After reading her debut graphic novel, Smile, I decided that she and fellow comic artist, Hope Larson, were probably Co-Patron Saints of Middle School Girls. Well, maybe Judy Blume retains some of that sainthood – who can forget Margaret Simon and crew? – but I think these two artist ladies are certainly picking up where Blume left off.
Telgemeier’s latest – Drama, available in September – gives us Callie, a purple-haired, excitable theater techie who juggles 7th-grade-caliber boy troubles with the upcoming spring musical – she’s painting the sets. The book spans the length of the show’s preparations, from auditions to closing night, and chronicles the many small dramas and social intricacies that inevitably arise during high pressure situations.
But all drama aside (ha), what I really liked about Callie is that although she was unabashedly and refreshingly young – her worries, her exuberance, her boy-craziness – she is also a bright, driven female character with interests and skills. She’s obsessed with theater in a way that only seventh grade girls can be (and I know of what I speak), and it’s this energy – energy to learn, to do, to study old movies and collect soundtracks- that drives her decisions and her character growth, not what boys think of her.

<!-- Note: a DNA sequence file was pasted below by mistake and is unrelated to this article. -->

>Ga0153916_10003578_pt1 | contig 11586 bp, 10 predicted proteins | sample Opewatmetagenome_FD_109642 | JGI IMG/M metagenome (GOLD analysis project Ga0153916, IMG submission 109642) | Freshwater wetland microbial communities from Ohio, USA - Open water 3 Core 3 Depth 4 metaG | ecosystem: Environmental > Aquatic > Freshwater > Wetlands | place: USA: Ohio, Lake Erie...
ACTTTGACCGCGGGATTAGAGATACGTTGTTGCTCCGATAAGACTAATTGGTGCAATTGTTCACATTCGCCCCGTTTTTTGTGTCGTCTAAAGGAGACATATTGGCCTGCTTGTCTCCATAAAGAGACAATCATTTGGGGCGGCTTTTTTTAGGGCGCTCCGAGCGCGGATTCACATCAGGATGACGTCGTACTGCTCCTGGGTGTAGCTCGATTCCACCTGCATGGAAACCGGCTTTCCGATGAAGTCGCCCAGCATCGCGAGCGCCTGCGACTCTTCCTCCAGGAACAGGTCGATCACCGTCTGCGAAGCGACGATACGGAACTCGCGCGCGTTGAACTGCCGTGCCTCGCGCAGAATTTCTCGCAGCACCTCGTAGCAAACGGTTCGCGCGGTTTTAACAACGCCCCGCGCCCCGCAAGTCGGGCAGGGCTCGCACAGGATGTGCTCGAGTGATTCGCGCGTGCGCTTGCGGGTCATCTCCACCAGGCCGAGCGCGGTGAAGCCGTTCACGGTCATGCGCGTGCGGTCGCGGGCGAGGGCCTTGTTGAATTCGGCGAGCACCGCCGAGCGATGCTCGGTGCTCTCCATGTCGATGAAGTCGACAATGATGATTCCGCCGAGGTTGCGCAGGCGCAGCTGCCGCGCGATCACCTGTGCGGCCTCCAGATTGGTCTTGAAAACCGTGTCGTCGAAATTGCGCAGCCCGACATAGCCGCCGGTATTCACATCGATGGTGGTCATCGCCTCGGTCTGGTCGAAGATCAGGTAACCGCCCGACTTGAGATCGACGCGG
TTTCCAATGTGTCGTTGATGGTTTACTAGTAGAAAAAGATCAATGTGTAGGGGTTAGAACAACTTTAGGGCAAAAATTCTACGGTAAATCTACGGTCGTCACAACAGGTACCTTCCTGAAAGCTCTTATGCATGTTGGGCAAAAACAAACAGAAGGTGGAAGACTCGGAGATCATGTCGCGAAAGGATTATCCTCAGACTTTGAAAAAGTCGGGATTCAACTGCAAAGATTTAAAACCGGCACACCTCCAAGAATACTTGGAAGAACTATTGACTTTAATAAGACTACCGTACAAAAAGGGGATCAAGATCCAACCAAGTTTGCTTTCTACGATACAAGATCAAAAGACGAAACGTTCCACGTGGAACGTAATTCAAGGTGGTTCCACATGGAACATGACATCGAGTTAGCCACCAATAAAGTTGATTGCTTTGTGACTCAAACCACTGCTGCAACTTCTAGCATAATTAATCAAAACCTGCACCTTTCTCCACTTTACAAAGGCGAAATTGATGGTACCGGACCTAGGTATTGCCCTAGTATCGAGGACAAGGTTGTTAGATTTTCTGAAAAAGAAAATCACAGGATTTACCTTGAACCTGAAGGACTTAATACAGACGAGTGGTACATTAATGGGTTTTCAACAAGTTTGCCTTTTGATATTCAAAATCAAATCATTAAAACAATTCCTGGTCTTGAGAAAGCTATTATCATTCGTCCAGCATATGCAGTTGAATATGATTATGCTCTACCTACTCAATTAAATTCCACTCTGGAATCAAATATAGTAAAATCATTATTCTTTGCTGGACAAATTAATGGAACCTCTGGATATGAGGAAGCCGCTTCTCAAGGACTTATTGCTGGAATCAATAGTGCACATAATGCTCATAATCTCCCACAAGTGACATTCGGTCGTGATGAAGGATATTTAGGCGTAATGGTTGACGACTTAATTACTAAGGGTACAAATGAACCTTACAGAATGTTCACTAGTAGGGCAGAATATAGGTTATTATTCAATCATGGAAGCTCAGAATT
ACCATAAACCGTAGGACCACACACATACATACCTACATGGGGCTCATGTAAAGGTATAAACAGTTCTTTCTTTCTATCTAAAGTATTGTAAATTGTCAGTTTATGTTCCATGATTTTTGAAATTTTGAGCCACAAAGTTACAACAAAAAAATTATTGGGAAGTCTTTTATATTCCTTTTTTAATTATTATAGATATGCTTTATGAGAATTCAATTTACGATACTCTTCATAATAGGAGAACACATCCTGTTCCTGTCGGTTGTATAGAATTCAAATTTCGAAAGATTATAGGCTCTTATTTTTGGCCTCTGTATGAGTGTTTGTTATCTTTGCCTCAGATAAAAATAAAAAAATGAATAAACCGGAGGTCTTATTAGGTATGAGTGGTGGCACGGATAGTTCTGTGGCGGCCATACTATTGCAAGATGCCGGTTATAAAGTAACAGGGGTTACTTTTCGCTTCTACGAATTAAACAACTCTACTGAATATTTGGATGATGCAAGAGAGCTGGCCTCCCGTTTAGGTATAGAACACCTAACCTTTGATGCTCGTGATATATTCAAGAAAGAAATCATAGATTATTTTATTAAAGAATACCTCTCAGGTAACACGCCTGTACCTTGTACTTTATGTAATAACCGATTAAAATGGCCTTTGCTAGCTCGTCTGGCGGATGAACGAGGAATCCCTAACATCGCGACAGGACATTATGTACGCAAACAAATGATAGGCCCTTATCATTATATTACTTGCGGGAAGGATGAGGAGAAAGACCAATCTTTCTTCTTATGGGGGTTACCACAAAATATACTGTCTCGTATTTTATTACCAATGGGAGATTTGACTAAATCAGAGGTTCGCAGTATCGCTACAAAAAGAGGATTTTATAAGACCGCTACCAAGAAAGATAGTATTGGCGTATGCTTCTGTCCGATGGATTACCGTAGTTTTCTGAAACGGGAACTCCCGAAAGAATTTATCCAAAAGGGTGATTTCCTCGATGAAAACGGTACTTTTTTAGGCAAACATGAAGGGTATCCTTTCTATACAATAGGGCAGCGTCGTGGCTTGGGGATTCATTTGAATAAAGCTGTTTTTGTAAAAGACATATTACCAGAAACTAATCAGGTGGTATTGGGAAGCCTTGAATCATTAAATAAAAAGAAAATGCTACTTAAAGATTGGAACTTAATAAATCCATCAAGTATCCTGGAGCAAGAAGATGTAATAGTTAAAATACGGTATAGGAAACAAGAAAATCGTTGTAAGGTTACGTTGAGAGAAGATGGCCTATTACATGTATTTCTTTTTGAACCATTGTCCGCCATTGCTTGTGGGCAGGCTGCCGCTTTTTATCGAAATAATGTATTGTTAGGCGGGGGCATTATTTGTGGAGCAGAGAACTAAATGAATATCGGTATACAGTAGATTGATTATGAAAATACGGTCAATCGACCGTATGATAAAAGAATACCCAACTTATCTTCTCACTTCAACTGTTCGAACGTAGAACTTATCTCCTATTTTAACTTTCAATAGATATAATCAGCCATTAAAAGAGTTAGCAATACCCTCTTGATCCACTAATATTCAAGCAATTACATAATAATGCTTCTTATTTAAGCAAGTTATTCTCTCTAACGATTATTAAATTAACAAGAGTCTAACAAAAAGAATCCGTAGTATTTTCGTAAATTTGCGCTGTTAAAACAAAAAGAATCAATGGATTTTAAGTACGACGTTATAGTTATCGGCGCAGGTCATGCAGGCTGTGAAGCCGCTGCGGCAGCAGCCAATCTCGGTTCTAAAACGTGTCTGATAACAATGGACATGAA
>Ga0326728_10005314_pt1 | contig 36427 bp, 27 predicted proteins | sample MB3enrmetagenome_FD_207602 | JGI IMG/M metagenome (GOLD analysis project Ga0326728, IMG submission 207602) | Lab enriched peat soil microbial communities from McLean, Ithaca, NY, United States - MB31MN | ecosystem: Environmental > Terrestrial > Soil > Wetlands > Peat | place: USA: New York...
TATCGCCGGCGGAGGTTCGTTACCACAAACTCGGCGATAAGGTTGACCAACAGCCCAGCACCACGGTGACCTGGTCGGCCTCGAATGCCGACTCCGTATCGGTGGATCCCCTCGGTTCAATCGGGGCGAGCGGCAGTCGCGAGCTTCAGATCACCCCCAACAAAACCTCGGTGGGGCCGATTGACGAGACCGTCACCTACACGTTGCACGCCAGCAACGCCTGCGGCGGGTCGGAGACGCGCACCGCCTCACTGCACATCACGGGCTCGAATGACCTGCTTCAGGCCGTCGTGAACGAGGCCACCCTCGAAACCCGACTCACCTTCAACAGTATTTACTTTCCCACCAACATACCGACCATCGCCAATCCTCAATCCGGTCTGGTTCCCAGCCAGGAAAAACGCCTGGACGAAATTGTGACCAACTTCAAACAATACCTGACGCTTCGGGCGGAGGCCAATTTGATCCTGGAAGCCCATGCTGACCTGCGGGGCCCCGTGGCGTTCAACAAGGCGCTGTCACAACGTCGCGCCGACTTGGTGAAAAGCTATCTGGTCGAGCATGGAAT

Basically, Callie gets to run around and be a well-adujusted 12 or 13-year-old, hang out with her friends, and also kiss some boys. Awesome. If only my own 7th grade self could have been so self-actualized. I think I liked Callie and liked this book so much because after years of reading about the pain and misery and angst of middle school, Telegemeier has given us a book that makes junior high seem like fun. What a novelty!